Housing’s great income challenge

Record demands at food banks, rapidly rising arrears and even plans to build more shared housing for those who can no longer afford to pay their rent – welcome to the world of full Universal Credit.

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As full Universal Credit (UC) rolls out to new local authority areas each month, more families, communities and landlords will learn if they are truly ready for the change. The challenge is unprecedented.

The impact of UC has loomed large for landlords for years.

It was reassuring to hear the Northern Housing Consortium confirm at a recent conference that almost all its members had the impact of UC high on their risk register.

We heard from one landlord which had put UC at the top of its risk register, introduced new working practices, automated parts of customer contact and brought extra resource into the income team.

Despite this, they had downgraded their forecast for the expected percentage of total rent receipts collectable.

Some may feel this is going too far, but I see this as a rational and proportional approach, and shows what happens when the impact of UC is not only recognised, but acted upon at executive level.

The challenge is to recognise the risk but then to understand how to adapt the mitigate it.

While UC is accepted as a risk by almost everyone across the sector, my question is always the same: what are the strategic plans to deal with UC and are they realistic?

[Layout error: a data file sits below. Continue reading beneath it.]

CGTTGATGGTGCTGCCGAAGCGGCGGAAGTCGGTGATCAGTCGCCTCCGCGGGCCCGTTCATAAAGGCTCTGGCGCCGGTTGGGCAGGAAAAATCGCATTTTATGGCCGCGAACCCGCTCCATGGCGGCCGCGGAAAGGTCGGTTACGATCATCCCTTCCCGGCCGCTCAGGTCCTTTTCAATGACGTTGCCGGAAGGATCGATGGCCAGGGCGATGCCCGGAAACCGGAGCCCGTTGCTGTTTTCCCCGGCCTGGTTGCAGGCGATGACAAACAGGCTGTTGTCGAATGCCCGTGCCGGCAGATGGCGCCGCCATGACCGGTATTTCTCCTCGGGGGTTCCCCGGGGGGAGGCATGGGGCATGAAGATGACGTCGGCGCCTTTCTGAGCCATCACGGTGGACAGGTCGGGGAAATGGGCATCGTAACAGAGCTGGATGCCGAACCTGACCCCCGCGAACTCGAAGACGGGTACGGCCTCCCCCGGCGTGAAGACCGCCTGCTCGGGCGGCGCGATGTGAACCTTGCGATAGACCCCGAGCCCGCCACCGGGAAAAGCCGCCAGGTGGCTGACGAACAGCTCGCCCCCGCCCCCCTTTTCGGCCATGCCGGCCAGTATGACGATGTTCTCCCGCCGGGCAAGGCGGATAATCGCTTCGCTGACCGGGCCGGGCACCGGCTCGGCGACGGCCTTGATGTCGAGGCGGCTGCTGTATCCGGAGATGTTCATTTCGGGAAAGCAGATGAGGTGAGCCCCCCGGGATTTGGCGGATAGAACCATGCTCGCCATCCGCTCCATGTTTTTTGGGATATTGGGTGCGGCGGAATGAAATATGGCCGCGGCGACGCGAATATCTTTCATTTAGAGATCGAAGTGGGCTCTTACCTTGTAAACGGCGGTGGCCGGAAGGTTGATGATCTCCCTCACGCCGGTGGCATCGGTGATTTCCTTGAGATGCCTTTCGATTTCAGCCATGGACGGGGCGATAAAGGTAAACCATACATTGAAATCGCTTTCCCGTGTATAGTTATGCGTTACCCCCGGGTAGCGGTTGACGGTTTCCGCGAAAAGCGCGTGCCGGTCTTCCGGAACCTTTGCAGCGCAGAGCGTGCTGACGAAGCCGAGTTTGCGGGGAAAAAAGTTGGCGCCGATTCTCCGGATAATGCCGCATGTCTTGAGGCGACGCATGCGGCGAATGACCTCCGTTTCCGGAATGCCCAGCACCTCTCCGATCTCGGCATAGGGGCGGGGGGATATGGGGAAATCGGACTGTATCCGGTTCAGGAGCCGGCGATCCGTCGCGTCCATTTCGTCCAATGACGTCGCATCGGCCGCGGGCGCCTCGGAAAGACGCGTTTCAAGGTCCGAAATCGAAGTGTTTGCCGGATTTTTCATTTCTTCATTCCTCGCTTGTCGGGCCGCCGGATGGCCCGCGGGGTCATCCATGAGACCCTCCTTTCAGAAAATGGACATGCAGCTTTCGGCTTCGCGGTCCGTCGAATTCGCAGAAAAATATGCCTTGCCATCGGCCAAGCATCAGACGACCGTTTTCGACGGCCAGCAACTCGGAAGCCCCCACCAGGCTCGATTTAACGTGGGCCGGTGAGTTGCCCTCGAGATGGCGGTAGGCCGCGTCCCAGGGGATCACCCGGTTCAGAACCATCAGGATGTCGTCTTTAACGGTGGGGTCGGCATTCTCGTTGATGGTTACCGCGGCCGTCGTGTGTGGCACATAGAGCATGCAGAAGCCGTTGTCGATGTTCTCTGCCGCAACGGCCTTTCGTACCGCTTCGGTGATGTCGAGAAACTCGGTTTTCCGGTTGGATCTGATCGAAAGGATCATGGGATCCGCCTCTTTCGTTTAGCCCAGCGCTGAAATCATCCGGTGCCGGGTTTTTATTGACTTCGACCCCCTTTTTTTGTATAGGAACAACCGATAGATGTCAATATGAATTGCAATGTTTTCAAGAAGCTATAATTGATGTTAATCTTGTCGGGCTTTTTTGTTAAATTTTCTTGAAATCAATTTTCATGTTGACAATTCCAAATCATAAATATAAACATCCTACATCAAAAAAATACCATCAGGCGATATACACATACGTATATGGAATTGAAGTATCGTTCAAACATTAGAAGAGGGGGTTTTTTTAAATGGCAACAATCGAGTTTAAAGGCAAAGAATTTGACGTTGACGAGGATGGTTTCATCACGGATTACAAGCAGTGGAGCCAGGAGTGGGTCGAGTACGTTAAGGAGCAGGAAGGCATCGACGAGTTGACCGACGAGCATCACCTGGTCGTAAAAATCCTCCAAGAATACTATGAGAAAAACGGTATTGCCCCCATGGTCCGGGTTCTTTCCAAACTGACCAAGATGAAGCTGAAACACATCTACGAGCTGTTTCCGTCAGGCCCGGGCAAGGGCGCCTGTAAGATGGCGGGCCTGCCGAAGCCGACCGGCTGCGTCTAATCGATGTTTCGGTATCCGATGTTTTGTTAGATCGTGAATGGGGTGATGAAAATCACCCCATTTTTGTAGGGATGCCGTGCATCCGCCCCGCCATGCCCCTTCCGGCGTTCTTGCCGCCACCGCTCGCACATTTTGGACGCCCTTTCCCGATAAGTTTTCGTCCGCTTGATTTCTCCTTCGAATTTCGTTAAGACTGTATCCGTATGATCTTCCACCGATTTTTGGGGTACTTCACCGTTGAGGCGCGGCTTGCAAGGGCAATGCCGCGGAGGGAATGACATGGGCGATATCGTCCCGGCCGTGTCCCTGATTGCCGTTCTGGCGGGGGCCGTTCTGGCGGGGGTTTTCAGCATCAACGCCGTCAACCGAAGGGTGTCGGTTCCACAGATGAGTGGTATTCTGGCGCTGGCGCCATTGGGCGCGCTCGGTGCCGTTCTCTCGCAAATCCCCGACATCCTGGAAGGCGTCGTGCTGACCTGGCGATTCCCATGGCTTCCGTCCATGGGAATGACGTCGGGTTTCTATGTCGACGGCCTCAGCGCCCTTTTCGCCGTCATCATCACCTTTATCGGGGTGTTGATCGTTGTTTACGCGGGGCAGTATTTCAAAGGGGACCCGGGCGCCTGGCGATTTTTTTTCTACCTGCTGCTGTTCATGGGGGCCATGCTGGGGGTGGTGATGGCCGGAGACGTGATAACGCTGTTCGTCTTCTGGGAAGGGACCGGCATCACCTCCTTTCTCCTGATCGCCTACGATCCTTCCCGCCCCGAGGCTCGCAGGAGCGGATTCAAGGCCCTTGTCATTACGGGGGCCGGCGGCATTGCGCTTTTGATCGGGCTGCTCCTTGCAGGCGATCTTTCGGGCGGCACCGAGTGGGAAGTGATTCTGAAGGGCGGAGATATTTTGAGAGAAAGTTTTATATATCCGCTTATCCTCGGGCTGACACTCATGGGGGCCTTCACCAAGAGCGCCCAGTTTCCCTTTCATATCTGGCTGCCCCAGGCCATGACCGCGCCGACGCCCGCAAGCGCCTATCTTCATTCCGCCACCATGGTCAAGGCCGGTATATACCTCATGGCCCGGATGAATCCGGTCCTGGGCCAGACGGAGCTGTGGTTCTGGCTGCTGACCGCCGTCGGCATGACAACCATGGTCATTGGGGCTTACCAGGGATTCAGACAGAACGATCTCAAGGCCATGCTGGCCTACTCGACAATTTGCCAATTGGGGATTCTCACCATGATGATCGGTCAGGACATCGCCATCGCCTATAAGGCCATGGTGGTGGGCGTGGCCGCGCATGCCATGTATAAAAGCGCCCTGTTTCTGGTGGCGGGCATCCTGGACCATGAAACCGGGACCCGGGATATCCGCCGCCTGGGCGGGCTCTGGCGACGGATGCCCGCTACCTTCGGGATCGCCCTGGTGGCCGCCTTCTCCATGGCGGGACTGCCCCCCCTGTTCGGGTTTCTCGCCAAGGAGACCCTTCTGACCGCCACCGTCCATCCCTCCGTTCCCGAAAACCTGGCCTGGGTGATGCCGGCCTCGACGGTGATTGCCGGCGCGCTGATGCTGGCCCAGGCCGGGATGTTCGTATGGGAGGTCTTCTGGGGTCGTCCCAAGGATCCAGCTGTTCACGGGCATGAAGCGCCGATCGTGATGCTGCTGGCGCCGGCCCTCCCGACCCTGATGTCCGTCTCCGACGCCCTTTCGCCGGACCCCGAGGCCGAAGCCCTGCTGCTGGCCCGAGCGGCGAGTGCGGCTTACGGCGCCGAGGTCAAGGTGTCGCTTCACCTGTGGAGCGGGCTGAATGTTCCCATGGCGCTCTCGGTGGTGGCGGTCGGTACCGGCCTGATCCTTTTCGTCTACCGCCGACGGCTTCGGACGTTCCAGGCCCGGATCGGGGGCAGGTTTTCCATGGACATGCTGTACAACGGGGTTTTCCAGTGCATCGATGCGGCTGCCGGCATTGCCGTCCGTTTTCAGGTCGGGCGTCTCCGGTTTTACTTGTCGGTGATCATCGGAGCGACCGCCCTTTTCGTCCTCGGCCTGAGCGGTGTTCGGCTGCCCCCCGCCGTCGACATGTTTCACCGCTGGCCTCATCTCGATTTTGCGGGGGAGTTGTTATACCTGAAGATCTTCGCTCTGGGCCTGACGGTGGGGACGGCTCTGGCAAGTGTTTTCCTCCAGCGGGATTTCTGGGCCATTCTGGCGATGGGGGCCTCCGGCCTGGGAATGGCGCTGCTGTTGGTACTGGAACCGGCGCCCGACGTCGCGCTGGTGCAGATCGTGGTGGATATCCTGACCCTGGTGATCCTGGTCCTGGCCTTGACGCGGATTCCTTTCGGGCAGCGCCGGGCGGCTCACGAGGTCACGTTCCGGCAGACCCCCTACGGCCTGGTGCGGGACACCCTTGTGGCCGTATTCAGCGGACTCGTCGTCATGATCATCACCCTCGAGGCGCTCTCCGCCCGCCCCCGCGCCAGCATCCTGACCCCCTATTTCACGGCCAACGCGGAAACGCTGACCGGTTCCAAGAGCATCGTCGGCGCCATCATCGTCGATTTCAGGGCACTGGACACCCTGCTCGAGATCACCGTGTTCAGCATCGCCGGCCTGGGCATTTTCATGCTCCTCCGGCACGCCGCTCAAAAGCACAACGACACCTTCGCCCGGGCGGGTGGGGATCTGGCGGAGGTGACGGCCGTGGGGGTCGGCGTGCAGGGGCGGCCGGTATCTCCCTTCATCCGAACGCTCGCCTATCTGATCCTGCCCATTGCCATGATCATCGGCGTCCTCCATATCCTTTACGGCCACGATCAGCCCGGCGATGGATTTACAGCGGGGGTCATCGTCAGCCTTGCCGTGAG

Landlords wanting to maximise rental income and protect budgets must look at new ways of working for their income teams and low risk, easy to implement solutions to support rent collection.

Income collection has historically been a simple administrative function for landlords throughout the Housing Benefit era. Today, it is business critical for all housing associations.

Other industries have long had to directly engage customers on payments and arrears. They have sophisticated strategies and processes in place to do so.

For housing the same must apply in the era of UC. Executive direction, a realistic expectation of what is achievable and a comprehensive strategic plan are all essential for survival.

For income teams, this will not simply mean scaling up resource. Last year, council housing bodies said 86% of tenants surveyed on UC were in arrears compared to 39% of tenants overall. Levels of arrears doubled for those on UC.

Landlords are starting to accept that more people ‘hitting the phones’ is neither practical in terms of results nor financially sustainable.

Those that are seeing the greatest success are changing the dynamic of their income function, employing the right kind of people in different roles that can implement new ideas and get the team working in more effective ways.

This often means staff working hand-in-hand with appropriate, modern collections technology, letting the technology do the tedious tasks that are a drain on resources, and freeing income staff to do what they do best, support families and helping maintain tenancies.

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